BESCOM, the power distribution company in Bangalore, supposedly received 6552 complaints on just one day (April 24th) regarding power disruption. For the month of April, the number of complaints touched nearly 40,000.

The two normal reasons given for power cuts are: increased demand and disruption due to technical reasons following rains. These are not tenable excuses. BESCOM seems to be surprised every year that people use more electricity during summers. There are no steps taken in advance to manage the higher demand.

This is the statement given by N Jayanthi, the General Manager of customer relations of BESCOM:

Transformers get overloaded, flashovers occur and there are other technical problems. Sometimes, trees bring down feeders with them, and as a precaution, we have to cut off the power, so that no one gets electrocuted.

Is our critical infrastructure setup so fragile that a bit of rain and wind can leave an entire city dark? Surely, there are solutions to prevent such damage to the power lines due to wind and rain.

Ultimately, to solve the problem, the government would need to increase the price paid by the consumer for electricity, which would allow the ESCOMs (Electricity Supply Companies) to buy power and invest in better technology. BESCOM can introduce also special seasonal tariffs for summer or prepare for a weak monsoon by making arrangements to buy power in advance. Privatisation will also go a long way in ensuring uninterrupted power supply. Cities in India, such as Mumbai and Gudgaon, which have privatised has witnessed good power supply.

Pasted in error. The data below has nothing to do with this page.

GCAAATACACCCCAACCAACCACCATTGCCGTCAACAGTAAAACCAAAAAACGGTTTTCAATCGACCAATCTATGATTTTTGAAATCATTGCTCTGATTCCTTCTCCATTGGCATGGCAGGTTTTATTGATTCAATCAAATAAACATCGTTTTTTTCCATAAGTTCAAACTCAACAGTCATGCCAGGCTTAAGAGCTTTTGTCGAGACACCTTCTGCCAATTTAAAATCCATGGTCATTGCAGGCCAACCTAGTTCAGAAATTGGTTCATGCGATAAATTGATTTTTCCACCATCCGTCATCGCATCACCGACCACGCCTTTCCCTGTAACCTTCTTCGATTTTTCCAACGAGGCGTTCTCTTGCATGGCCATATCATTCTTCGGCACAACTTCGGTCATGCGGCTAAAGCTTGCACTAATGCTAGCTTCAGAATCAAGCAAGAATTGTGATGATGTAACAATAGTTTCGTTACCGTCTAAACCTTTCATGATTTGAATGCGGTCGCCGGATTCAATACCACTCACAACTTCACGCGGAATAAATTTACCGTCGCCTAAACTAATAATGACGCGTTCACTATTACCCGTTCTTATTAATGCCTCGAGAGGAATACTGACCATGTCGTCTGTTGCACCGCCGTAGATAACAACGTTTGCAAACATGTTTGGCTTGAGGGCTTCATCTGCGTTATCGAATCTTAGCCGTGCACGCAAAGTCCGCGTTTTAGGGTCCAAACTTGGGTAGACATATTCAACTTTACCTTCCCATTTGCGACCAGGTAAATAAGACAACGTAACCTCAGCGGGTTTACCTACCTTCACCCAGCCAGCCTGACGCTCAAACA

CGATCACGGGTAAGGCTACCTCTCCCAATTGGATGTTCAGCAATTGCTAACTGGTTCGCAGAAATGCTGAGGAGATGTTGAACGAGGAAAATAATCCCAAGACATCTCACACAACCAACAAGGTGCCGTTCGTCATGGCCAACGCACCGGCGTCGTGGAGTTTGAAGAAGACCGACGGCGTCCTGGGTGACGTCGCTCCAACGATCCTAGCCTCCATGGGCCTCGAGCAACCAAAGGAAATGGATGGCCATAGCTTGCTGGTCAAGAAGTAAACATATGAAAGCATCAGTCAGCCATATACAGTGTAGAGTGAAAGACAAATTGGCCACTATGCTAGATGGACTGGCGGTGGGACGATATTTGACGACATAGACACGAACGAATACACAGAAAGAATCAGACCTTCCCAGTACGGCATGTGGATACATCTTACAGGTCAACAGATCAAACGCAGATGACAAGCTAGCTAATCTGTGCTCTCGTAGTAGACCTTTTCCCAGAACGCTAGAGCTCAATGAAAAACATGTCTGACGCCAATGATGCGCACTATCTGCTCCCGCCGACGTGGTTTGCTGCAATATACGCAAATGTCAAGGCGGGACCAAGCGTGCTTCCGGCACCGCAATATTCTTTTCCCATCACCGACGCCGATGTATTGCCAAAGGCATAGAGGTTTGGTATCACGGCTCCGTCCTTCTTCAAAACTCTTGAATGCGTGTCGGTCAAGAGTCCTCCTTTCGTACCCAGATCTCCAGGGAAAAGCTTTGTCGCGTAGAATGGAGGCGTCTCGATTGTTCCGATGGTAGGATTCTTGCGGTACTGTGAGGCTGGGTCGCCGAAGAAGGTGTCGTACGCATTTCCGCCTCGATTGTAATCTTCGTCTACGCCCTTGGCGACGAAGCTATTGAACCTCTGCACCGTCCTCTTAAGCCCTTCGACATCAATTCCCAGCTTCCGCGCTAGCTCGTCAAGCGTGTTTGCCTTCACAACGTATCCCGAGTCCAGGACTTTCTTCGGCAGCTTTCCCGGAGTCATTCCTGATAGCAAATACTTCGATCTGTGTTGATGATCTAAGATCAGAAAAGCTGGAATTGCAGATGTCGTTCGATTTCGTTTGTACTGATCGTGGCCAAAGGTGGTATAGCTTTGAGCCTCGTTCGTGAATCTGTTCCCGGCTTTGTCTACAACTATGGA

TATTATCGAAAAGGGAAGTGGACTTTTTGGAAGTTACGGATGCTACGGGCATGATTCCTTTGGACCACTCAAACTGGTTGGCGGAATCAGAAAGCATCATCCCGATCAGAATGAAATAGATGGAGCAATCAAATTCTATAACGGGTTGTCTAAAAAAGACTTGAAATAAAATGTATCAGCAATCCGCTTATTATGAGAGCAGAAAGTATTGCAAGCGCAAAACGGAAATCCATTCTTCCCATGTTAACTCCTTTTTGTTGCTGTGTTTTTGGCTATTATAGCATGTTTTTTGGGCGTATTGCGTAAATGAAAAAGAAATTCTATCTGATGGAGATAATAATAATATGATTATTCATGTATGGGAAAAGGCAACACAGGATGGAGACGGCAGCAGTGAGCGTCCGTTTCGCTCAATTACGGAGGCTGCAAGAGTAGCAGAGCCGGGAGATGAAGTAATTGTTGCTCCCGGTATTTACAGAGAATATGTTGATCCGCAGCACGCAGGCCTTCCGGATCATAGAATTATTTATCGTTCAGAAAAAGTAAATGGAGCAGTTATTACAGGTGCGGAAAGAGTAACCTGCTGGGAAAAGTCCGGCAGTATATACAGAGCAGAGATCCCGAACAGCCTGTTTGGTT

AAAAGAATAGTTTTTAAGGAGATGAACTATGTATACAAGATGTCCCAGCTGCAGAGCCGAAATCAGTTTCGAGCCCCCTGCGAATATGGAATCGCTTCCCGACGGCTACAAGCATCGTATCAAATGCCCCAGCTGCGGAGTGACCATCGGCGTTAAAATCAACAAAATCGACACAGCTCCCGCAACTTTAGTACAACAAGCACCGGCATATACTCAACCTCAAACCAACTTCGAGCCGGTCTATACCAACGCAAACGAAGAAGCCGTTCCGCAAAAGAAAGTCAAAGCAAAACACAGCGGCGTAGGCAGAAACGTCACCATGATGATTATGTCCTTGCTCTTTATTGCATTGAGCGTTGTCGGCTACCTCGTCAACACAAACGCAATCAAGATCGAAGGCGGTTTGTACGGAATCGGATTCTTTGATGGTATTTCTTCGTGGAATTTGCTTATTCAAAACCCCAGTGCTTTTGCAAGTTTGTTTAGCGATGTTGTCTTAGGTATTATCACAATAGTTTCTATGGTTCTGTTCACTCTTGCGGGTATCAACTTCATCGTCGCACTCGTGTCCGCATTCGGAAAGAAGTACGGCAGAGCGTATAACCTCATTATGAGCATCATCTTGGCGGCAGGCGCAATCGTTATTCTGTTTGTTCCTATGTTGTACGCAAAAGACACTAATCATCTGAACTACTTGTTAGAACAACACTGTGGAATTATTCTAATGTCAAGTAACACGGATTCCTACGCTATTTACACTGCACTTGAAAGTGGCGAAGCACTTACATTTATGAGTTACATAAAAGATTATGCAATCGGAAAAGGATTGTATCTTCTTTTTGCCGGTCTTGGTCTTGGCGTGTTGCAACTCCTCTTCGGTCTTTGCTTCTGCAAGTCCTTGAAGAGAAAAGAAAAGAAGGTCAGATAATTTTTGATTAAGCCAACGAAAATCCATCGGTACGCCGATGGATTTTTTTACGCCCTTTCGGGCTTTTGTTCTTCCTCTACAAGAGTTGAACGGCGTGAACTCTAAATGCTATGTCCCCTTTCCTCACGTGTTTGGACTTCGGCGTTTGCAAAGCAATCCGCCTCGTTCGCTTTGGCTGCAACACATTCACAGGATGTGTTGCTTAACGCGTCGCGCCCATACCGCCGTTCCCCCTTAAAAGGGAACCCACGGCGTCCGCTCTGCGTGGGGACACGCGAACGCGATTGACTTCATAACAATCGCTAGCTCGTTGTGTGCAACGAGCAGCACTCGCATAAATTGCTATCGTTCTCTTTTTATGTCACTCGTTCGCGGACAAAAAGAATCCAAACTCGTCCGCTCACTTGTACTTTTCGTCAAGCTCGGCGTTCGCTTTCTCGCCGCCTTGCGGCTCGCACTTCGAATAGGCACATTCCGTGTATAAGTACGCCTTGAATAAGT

Finally, ESCOMs in India should operate the way a private firm does: project production quantities, projecting demand, possibilities for production disruption, alternatives for mitigating the disruptions, etc.

The Oil Conundrum: Reduce Taxes vs. Reinstate Price Controls

Global oil prices are rising, but still only half of their record high at $75 a barrel. However, the price of petrol and diesel in India is the highest that it has ever been, causing quite a bit of distress to consumers. The knock on effect of high diesel prices, mainly used in transportation, can also be significant. It can have an inflationary effect on the commonly consumed goods and of course makes the visit to the petrol bunk all the more painful for owners of motorbikes and cars.

With many state elections around the corner and the general elections next year, the government is feeling the pressure to restore the price controls on fuel. Early in 2014, the government had decided to remove all subsidies on diesel and free up the prices on diesel and petrol, in an effort to reduce the massive subsidy bill.

Simultaneously, in 2014, oil prices came crashing and the government decided not to pass on the entire reduction in prices to the final consumer. Instead, it decided to levy a tax on fuel, which is still in place. Now, with global oil prices rising, and the tax still in place, consumers are feeling the pinch.